|10 Year Government Bond Yield||2.86%|
|30 Year fixed rate mortgage||4.57%|
Stocks are lower despite a moderation in trade rhetoric out of the administration. Bonds and MBS are up.
The yield curve continues to flatten, with the 2s-10s spread at 32 basis points. The media is going to try and make this a narrative about an upcoming recession.
Mortgage applications fell 5% last week as purchases fell 6% and refis fell 4%. Rates increased slightly. So far, we aren’t seeing much evidence that lower rates are helping the business.
Durable Goods orders fell 0.6% in May, which was well below expectations, although the prior month was revised upward. Transportation and defense drove the decline. Core capital goods fell 0.2%, which indicates business capital expenditures took a step back. It is probably too early to say definitively whether tariffs are playing a role here, but it is something to watch. Tariffs are a “cut off your nose to spite your face” sort of policy which can often win votes within a narrow constituency, but hurt everyone else and are a net negative for the economy.
Retail inventories increased 0.4% and wholesale inventories increased 0.5%.
Pending Home Sales fell for the fifth consecutive month, according to NAR. Lawrence Yun, NAR chief economist, says this year’s spring buying season will go down as one of unmet expectations. “Pending home sales underperformed once again in May, declining for the second straight month and coming in at the second lowest level over the past year,” he said. “Realtors® in most of the country continue to describe their markets as highly competitive and fast moving, but without enough new and existing inventory for sale, activity has essentially stalled. With the cost of buying a home getting more expensive, it’s clear the summer months will be a true test for the housing market. One encouraging sign has been the increase in new home construction to a 10-year high,” added Yun. “Several would-be buyers this spring were kept out of the market because of supply and affordability constraints. The healthy economy and job market should keep many of them actively looking to buy, and any rise in inventory would certainly help them find a home.”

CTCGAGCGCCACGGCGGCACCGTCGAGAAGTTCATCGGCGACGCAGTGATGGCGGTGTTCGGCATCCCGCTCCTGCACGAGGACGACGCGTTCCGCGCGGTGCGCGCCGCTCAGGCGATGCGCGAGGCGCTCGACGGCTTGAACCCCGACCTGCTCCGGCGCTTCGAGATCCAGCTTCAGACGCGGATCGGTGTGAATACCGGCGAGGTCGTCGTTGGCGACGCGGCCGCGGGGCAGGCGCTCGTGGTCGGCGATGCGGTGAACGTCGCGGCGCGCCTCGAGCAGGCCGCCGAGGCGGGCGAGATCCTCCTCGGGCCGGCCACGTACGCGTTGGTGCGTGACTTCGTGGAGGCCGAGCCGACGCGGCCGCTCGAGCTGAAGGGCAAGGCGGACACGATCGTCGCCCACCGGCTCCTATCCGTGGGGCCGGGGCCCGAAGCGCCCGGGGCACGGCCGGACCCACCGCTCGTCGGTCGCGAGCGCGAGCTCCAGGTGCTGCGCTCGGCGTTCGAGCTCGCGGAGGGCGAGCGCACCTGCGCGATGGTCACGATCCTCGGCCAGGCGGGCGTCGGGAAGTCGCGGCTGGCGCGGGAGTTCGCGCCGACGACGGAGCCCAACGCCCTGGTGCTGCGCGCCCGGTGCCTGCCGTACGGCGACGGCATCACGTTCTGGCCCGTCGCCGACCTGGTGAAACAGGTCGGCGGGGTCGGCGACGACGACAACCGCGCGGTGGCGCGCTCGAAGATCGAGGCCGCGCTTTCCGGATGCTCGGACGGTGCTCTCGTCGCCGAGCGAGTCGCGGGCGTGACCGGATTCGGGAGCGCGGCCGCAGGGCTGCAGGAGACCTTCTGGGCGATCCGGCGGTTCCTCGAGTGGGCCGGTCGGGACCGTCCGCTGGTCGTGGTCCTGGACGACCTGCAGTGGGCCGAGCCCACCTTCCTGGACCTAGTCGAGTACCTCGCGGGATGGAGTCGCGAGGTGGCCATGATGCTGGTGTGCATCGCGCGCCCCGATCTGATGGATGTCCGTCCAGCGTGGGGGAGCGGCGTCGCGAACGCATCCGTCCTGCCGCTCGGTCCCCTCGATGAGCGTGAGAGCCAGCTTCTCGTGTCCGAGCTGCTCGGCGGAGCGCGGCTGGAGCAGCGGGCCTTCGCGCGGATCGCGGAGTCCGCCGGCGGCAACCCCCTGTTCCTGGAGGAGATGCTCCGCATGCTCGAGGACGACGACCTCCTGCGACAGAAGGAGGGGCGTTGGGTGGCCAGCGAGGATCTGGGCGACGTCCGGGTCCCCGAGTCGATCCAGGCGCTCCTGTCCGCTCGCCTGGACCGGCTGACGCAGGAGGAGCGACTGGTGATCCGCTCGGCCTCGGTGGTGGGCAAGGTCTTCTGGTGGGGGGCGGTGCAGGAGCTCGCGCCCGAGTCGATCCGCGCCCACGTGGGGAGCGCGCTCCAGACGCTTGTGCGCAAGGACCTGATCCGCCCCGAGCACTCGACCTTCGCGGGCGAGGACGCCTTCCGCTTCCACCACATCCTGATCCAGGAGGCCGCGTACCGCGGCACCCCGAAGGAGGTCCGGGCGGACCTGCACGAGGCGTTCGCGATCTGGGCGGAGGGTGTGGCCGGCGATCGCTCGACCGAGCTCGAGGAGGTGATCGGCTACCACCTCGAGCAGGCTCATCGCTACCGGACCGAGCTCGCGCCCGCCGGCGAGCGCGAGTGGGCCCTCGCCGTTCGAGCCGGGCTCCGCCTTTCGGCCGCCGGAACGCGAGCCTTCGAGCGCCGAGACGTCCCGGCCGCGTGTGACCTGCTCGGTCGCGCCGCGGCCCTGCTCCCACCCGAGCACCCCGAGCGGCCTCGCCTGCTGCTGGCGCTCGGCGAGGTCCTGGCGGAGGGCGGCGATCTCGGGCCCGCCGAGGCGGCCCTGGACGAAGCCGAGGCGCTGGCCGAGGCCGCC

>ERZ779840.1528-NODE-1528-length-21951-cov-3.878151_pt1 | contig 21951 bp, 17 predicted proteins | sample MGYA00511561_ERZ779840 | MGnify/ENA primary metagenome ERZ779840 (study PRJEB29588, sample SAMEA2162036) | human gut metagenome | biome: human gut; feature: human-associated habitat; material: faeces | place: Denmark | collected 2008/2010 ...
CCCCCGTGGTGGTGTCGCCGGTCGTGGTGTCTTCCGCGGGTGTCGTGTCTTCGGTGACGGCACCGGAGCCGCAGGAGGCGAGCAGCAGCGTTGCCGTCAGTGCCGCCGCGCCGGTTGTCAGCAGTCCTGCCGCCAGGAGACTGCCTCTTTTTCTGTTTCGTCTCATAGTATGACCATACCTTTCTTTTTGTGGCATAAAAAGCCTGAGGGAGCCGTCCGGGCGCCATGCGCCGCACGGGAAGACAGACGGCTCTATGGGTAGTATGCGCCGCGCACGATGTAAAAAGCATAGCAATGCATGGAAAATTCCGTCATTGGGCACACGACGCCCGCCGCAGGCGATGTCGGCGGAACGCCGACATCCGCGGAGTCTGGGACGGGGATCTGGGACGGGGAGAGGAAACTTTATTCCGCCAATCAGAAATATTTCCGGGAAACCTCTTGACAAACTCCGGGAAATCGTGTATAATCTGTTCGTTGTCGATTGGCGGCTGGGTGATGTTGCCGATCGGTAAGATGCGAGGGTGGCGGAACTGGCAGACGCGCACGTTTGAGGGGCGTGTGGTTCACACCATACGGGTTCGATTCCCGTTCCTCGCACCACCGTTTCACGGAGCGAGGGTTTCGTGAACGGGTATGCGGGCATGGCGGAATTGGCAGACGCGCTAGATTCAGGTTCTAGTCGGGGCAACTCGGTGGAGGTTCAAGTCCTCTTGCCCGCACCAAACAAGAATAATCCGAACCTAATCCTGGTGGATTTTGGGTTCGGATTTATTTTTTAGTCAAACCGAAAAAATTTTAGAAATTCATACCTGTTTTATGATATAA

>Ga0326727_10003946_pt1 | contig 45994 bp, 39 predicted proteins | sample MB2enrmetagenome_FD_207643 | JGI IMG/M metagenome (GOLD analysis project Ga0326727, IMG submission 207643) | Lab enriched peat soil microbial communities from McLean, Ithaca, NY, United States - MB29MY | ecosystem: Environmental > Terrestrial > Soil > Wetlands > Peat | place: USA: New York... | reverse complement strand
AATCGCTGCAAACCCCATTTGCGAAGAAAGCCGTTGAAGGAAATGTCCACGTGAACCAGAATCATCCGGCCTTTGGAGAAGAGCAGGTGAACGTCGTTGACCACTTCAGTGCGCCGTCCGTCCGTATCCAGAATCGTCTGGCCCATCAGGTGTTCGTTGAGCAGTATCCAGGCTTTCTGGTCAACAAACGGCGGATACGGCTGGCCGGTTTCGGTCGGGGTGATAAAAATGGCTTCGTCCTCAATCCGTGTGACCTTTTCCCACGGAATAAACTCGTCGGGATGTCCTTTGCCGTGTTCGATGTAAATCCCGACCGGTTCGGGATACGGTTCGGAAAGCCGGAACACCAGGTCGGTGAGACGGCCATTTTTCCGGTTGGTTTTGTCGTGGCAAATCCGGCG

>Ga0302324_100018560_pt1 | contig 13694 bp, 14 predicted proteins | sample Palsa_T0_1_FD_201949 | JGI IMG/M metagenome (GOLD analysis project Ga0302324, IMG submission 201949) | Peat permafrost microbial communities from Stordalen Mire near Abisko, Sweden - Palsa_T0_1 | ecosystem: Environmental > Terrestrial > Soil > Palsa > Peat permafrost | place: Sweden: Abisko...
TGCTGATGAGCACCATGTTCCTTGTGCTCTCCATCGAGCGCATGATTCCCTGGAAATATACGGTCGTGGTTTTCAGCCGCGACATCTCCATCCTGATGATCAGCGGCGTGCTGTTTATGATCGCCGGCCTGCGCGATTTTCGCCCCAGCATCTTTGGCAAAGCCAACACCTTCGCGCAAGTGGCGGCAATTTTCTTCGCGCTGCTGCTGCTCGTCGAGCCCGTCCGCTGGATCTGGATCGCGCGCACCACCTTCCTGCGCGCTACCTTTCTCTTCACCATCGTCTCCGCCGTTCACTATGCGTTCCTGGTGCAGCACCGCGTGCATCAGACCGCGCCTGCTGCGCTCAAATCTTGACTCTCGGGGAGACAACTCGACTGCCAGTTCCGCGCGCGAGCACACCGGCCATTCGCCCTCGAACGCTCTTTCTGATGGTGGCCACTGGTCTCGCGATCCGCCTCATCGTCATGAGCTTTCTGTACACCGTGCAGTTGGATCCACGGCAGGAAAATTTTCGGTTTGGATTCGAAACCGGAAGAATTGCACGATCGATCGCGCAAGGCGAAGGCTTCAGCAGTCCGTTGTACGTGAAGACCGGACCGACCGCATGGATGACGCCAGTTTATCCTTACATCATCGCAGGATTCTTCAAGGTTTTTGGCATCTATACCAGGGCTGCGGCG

While there may be a shortage of single family homes for sale, the market for rentals is getting saturated, at least in major cities. Rents on average rose 2.3% in the second quarter, the weakest increase since 2010. Rents were more or less flat in Seattle, where home price appreciation is in double digits. That is a shocking statistic. In response to the drop in demand for single family houses in the aftermath of the bubble, developers went all-in on apartment construction, particularly in urban areas. Now there is a glut, and landlords are offering incentives to take out a lease. According to REIS, the rental vacancy rate ticked up to 4.8% in the second quarter from 4.3%. Meanwhile, Millennials are getting married, having kids, and looking for single family homes. Perhaps the Great Millennial Migration to the Suburbs is finally upon us.
Lennar reported a big jump in earnings, however this was the first quarter with CalAtlantic, so results aren’t really comparable on a YOY basis. During the quarter, the company used $1.1 billion in cash to redeem some high interest CalAtlantic debt. ASPs rose 11%, however some of that is probably due to CalAtlantic, which is located in higher cost MSAs. Despite rising rates, CEO Stuart Miller reported that demand was strong, and the company still has pricing power to support margins.